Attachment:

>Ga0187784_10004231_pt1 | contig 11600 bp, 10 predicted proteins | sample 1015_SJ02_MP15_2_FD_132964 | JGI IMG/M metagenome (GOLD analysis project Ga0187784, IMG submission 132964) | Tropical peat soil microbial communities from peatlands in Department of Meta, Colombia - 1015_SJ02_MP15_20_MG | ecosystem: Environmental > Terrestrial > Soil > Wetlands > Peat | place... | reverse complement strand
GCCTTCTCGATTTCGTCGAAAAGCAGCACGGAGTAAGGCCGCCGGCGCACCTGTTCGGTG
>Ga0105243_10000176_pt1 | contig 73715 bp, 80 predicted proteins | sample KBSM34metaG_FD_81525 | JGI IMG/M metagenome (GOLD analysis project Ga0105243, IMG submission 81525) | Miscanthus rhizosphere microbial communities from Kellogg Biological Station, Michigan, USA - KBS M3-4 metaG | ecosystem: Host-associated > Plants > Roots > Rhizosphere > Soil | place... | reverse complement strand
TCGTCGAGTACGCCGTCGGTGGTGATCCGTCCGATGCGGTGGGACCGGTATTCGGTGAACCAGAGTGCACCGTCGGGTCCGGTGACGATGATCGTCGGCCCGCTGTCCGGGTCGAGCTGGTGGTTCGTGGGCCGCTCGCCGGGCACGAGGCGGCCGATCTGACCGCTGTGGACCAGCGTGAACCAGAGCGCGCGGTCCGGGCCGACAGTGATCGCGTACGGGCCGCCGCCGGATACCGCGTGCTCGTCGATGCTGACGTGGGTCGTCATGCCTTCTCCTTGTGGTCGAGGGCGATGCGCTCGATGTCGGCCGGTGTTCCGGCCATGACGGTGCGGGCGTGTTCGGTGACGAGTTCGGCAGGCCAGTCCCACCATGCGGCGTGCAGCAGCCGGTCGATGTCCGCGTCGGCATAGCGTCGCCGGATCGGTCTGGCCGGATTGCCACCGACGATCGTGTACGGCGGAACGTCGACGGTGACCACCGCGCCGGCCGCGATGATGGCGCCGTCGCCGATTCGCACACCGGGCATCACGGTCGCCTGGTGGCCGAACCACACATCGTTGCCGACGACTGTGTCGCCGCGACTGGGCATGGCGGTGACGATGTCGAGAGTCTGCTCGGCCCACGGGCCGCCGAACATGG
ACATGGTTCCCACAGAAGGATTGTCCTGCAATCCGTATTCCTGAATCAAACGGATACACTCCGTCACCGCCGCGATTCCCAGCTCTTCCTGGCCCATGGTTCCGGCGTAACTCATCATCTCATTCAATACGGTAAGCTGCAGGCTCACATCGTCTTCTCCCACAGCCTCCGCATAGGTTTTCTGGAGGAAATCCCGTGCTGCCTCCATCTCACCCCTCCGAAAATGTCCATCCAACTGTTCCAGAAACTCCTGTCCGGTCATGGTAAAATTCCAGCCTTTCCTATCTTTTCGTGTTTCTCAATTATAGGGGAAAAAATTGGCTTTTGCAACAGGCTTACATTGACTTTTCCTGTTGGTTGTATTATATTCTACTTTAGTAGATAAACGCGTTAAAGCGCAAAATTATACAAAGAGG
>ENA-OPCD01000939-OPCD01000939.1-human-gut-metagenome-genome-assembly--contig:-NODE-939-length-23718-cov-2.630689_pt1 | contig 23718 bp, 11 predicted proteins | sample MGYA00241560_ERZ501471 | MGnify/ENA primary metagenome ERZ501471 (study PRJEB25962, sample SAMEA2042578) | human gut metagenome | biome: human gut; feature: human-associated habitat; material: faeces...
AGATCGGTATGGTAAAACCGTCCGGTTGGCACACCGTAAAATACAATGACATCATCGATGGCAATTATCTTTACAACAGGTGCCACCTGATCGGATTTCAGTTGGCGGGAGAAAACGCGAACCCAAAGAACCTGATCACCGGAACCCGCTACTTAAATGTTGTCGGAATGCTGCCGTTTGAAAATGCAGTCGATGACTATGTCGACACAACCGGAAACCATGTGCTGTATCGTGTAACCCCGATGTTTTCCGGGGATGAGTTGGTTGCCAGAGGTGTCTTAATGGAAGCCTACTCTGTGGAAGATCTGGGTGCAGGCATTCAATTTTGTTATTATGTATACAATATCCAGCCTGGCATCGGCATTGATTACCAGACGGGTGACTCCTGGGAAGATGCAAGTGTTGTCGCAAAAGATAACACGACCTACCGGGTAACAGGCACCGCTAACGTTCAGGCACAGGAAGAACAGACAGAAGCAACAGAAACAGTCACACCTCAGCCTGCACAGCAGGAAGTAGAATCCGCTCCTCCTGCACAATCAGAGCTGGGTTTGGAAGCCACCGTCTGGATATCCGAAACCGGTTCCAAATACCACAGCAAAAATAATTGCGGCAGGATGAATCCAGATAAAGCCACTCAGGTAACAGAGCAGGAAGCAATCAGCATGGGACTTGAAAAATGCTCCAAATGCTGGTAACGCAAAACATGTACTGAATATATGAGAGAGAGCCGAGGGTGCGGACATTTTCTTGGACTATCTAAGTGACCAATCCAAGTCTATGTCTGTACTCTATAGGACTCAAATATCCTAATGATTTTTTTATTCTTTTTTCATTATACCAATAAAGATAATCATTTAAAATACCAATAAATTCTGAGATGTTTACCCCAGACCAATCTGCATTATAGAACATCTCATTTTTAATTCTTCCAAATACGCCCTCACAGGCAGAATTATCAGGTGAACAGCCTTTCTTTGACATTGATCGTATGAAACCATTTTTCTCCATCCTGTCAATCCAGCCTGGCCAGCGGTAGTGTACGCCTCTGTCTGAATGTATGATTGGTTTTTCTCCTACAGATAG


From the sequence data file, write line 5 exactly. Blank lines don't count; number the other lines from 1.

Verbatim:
ACATGGTTCCCACAGAAGGATTGTCCTGCAATCCGTATTCCTGAATCAAACGGATACACTCCGTCACCGCCGCGATTCCCAGCTCTTCCTGGCCCATGGTTCCGGCGTAACTCATCATCTCATTCAATACGGTAAGCTGCAGGCTCACATCGTCTTCTCCCACAGCCTCCGCATAGGTTTTCTGGAGGAAATCCCGTGCTGCCTCCATCTCACCCCTCCGAAAATGTCCATCCAACTGTTCCAGAAACTCCTGTCCGGTCATGGTAAAATTCCAGCCTTTCCTATCTTTTCGTGTTTCTCAATTATAGGGGAAAAAATTGGCTTTTGCAACAGGCTTACATTGACTTTTCCTGTTGGTTGTATTATATTCTACTTTAGTAGATAAACGCGTTAAAGCGCAAAATTATACAAAGAGG